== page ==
According to Bojanus, the fetus extracted from the uterus with its membranes has a cylindrical shape and is covered on all sides by the chorion, in the middle, above the surface of the chorion, a dominant zone of thicker fibrous vascular tissue is limited by a fold-like border. This zone, which is near the internal surface of the uterus, is in contact with the maternal placenta. If an opening is carefully cut in the chorion, the fetal fluid does not escape, and consequently its receptacle remains intact.


3. L. Bo janus, "De foetus canini velamentis imprimis de ipsius membrana allantoide , " MEM. ACAD. SCI. ST. PETERSB . , 5 (1815) , p. 3021. This work was later published in German (with indication to the original place of publication) in the journal edited by L. Oken. At the beginning, in the form of a short abstract, was a review of a number of comparative anatomical works. "Verzeichnis meiner Arbeiten in der vergleichenden Anatomie," ISIS, 7 (1817), pp. 876 - 884, attached to the article, L. Bo janus, "Anatomie des Blutegels," ibid., pp. 874 - 876, and then in detail: L. Bo janus, "Abhandlungen uber die Hilllen des Hundefoetus, insbesondere uber dessen Allantoides, " ibid . , 10 (1818), pp. 1616 - 1623.


Ludwig Heinrich Bojanus


Bojanus opened only the external membrane of the chorion, and hence he was able to see the actual location of the embryonic membranes and organs. His predecessors had not taken the necessary precaution's and had come to a number of incorrect conclusions, in particular to the determination that the umbilical sac is located inside the allantois. Bojanus accurately determined the shape and topography of the umbilical vesicle (tunica erythroides, vesicula umbilicalis) . The latter has the shape of a folded, reddish Cdue to a great number of vessels), thin stem which extends from the umbilical cord and is stretched between the main vessel stems which connect the umbilical cord with the belt of placenta. The umbilical vesicle spreads along the fetus to the end of the fetal sac, where it is joined with chorion Cand not with the amnion, as was thought by Needham and Oken) . Daubenton likewise did not understand the nature of this formation and wrongly considered it to be the allantois, which is not surprising because he did not find any connection with the urinary bladder. Besides the umbilical vesicle, at this stage the allantoic canal appears, though its detection is not easy.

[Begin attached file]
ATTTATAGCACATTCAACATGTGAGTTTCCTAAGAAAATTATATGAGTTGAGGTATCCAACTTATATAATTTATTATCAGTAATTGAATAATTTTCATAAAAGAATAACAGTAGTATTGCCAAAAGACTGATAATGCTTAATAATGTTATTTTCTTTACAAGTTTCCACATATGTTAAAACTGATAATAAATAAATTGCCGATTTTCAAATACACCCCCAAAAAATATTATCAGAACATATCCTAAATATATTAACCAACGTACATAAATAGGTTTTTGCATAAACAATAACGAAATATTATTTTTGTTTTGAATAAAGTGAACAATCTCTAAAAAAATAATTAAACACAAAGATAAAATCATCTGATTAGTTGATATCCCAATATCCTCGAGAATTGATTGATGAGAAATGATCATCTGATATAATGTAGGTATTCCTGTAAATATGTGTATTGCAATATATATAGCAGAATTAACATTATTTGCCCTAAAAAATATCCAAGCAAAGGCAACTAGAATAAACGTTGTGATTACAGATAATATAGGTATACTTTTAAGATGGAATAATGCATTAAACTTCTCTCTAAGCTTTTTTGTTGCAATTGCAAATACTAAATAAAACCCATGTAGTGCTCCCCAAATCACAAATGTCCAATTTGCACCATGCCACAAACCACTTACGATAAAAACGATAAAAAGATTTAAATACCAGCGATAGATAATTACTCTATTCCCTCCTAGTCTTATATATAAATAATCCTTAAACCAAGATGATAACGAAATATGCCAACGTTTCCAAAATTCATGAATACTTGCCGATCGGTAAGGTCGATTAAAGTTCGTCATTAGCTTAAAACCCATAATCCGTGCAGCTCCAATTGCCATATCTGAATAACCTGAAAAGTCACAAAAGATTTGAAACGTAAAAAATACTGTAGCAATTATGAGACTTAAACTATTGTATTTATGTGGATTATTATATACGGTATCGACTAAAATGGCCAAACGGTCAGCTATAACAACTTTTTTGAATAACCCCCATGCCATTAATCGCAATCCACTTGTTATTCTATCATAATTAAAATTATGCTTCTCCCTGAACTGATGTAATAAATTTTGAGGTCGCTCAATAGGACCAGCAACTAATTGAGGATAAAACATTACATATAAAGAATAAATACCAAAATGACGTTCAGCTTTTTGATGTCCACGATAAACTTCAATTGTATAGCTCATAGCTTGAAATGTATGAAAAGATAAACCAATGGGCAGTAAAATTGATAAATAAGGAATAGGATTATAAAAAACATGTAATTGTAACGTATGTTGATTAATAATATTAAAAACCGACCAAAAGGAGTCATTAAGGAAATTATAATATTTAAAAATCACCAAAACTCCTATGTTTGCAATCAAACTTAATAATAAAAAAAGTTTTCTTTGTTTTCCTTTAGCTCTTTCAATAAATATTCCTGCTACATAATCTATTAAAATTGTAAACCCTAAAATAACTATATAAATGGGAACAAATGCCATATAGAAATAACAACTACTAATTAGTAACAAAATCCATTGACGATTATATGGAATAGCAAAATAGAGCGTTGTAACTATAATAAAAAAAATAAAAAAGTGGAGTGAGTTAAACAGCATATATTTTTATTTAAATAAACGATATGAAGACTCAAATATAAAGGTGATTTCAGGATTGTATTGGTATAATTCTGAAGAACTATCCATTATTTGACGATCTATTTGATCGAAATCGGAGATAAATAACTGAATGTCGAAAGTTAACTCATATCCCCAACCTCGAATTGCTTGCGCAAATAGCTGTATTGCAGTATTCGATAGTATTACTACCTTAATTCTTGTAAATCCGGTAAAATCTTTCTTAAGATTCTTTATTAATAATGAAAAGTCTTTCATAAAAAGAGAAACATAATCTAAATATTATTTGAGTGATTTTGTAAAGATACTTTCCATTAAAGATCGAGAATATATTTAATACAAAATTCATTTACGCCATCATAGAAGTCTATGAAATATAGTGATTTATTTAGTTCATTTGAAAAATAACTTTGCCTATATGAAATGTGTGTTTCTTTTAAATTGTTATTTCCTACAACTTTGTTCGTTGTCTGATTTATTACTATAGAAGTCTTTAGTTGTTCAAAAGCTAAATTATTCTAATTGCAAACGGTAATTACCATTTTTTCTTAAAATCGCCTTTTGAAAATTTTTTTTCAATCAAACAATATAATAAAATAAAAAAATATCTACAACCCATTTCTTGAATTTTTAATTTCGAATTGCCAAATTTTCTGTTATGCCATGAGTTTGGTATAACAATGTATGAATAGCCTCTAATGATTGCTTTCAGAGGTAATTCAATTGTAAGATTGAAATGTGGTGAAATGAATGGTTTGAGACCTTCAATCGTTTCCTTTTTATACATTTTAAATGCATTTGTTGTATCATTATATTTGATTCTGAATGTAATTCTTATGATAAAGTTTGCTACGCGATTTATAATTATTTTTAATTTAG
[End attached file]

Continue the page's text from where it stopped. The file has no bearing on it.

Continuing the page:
In order to reach the allantois and the amnion, it is necessary to open the internal membrane of the chorion with its thin blood vessels. With careful preparation, the removal of this membrane does not lead to the pouring off of the fetal fluid. Such a careful opening of the internal membrane of the chorion is difficult to accomplish, however, because the deep membranes are firmly attached with it and are very thin.